City's top goal: Cut labor costs

By Terri Harber May 29, 2013 08:34 am

By Terri Harber

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Baker City Councilors stated Tuesday that their most significant goals are to reduce labor costs over the next five years and to create health savings plans for city staff.

They determined what to highlight after working with a facilitator in early April. They prioritized the list of goals during the past two weeks.

“It amazes me ... It doesn’t make any sense. We need to do a little soul searching,” said Mayor Richard Langrell.

He was perplexed about how the councilors were of the same mind about reducing labor costs, yet last week, in approving a budget for the fiscal year that starts July 1, the budget board “voted for a five-percent increase in labor costs.”

The councilors — along with the other members of the budget board — approved a tentative city budget that adds more than $152,000 to the general fund’s unappropriated ending fund balance instead of eliminating any jobs.

This was achieved by reducing the contingency allocation by $51,000, not fully paying off an interfund loan for a project at the Baker City Municipal Airport by more than $36,000, and not making a general fund contribution to the burial of utility lines under Resort Street of nearly $65,000. The money for Resort Street will come instead from the city’s street fund.

The councilors still must adopt the budget next month.

Langrell, who last week voted against the budget decision along with Councilor Dennis Dorrah, said he wanted to see a direct reduction of about $150,000 in labor costs.

“You won’t find any citizens saying ‘increase labor costs,’ ” Langrell said Tuesday. 

Councilor Barbara Johnson said residents who contacted her about the budget didn’t ask for decreased labor costs, either.

“They do not want emergency personnel positions cut,” Johnson said.

The rest of the goals rounding out the top five are to: look at ways to consolidate public works activities with the county; prepare cost analysis for contracting out city services; and, defer mountain line work to pay for the ultraviolet water treatment plant.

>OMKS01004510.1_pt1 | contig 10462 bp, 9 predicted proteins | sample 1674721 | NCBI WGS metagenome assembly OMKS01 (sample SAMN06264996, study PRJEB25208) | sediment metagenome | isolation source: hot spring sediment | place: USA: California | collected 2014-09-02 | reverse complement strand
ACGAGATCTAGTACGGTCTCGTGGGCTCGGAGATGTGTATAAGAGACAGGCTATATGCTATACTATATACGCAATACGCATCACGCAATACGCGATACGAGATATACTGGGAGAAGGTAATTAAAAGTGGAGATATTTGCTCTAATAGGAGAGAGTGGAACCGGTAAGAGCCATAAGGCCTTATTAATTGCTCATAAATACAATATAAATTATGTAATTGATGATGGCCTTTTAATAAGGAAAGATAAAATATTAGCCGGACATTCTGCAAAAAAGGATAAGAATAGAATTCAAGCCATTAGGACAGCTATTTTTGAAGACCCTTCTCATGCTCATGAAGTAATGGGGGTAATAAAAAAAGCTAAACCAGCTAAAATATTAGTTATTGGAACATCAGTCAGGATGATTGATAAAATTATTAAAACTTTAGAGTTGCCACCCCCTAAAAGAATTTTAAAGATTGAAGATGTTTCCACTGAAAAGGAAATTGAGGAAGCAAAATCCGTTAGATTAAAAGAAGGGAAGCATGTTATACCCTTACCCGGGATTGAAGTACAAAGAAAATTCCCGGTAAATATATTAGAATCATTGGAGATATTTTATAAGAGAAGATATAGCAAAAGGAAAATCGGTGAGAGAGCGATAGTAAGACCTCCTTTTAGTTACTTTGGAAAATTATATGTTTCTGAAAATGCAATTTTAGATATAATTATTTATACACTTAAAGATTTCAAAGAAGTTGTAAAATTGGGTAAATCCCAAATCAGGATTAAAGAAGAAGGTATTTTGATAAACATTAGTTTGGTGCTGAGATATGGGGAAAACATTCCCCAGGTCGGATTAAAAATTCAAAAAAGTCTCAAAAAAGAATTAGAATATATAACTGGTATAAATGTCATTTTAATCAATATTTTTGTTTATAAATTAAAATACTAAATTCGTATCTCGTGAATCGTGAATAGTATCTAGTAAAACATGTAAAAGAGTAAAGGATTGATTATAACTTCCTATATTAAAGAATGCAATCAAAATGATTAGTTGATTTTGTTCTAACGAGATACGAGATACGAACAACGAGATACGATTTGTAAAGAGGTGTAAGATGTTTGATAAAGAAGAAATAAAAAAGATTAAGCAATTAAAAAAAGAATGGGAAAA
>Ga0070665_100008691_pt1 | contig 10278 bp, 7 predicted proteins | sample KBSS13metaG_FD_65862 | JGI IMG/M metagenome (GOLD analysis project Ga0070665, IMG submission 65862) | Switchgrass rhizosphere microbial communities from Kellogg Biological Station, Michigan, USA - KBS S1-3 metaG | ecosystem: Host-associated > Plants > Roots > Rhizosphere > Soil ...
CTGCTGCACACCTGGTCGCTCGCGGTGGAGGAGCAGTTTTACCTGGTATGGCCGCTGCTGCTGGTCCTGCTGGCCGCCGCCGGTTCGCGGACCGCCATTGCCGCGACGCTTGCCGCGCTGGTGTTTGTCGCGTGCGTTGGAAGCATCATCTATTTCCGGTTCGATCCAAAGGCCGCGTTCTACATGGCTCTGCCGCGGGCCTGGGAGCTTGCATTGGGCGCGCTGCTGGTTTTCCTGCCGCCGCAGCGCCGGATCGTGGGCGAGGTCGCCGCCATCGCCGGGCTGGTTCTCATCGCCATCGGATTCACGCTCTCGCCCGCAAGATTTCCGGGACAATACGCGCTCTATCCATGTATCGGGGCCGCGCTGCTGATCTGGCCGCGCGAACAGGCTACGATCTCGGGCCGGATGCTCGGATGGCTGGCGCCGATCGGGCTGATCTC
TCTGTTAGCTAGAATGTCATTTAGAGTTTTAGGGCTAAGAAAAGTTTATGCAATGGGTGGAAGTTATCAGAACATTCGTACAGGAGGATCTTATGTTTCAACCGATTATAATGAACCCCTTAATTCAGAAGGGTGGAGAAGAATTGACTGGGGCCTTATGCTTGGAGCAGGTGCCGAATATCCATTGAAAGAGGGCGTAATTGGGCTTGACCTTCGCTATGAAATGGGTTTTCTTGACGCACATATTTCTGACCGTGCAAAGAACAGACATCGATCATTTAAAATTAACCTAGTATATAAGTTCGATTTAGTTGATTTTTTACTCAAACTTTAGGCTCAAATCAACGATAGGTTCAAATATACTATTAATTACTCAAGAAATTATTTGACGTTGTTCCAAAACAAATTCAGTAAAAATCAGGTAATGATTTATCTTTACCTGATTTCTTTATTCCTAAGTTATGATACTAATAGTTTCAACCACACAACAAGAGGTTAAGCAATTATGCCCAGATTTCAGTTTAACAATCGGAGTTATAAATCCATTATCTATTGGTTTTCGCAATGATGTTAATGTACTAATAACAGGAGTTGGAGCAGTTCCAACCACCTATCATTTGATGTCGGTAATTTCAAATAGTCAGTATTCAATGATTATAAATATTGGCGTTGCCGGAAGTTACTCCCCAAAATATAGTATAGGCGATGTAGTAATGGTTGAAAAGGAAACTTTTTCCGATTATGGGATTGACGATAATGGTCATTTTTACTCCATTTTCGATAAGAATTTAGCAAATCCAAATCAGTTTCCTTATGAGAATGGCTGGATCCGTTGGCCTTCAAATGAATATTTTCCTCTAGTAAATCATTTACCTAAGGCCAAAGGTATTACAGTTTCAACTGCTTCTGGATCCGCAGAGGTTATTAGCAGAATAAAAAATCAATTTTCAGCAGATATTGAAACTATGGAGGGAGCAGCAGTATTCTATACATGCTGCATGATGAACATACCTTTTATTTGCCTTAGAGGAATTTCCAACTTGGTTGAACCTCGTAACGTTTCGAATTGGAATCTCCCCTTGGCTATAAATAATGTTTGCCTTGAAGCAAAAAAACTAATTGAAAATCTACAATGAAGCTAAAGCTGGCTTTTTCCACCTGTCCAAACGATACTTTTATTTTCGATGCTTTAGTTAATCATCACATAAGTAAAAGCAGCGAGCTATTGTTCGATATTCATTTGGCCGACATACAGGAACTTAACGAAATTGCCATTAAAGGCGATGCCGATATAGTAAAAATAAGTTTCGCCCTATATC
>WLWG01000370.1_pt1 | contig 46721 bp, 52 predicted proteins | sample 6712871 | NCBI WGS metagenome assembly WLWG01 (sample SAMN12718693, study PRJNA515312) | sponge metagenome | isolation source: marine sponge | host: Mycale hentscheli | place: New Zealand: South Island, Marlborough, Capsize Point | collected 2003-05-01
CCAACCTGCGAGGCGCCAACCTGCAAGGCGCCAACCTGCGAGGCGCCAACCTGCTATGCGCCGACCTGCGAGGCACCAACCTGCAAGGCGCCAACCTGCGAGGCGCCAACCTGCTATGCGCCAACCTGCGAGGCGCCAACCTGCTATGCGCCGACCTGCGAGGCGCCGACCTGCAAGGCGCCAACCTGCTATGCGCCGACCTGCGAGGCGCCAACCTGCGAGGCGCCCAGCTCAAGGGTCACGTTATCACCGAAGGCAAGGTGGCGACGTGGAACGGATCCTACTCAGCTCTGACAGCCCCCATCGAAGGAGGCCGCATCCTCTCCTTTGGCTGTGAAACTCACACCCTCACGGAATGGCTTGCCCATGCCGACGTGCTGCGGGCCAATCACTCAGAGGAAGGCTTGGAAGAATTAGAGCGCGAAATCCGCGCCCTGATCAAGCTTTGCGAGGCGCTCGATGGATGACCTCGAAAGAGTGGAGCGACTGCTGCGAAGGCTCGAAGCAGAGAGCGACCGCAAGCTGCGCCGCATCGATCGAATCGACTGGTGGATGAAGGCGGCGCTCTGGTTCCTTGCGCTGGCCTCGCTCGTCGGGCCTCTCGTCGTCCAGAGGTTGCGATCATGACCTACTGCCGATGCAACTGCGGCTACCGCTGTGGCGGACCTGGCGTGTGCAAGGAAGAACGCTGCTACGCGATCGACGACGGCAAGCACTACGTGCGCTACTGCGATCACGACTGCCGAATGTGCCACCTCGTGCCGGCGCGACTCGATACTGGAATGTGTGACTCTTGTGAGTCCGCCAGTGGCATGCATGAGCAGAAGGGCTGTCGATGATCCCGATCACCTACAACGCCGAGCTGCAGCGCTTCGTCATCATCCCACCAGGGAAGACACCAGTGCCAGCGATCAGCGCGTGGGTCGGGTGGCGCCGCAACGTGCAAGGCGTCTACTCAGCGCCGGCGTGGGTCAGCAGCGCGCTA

They also plan to (in descending order): support city parks; hold town hall meetings to inform the public about project costs; increase wastewater rates to pay for the planned wetlands project; create annual performance reports; and, sell the city-owned Salmon Creek property.

Not part of the top 10 but also considered important items on the councilors’ to-do list are to ensure all city purchases of $20,000 or more are council-approved (the threshold now is $50,000) and consider ways to foster redevelopment of older business and industrial properties around the city.

The list of goals will be looked over by the city attorney and brought back for a final council vote.  

In other business, the councilors:

• Reported no agreement with the Baker City Employee Association. Possible ratification of a work contract with this employee group was listed on Tuesday’s agenda. Public works department and other City Hall employees not otherwise represented make up this bargaining unit.

 • Adopted the Emergency Operations Plan and National Incident Management System. Councilor Mike Downing reminded residents about the city and county emergency notification system. Visit Baker911.org and click on the Code Red logo inside the blue-green box to register your cellphone to be contacted about local emergencies.

• Authorized temporary parking restrictions for the Baker City Cycling Classic on the weekend of June 29-30. This is Ordinance No. 3700.

 • Accepted the third and final reading of the Sidewalk Utility Fee Ordinance, No. 3318.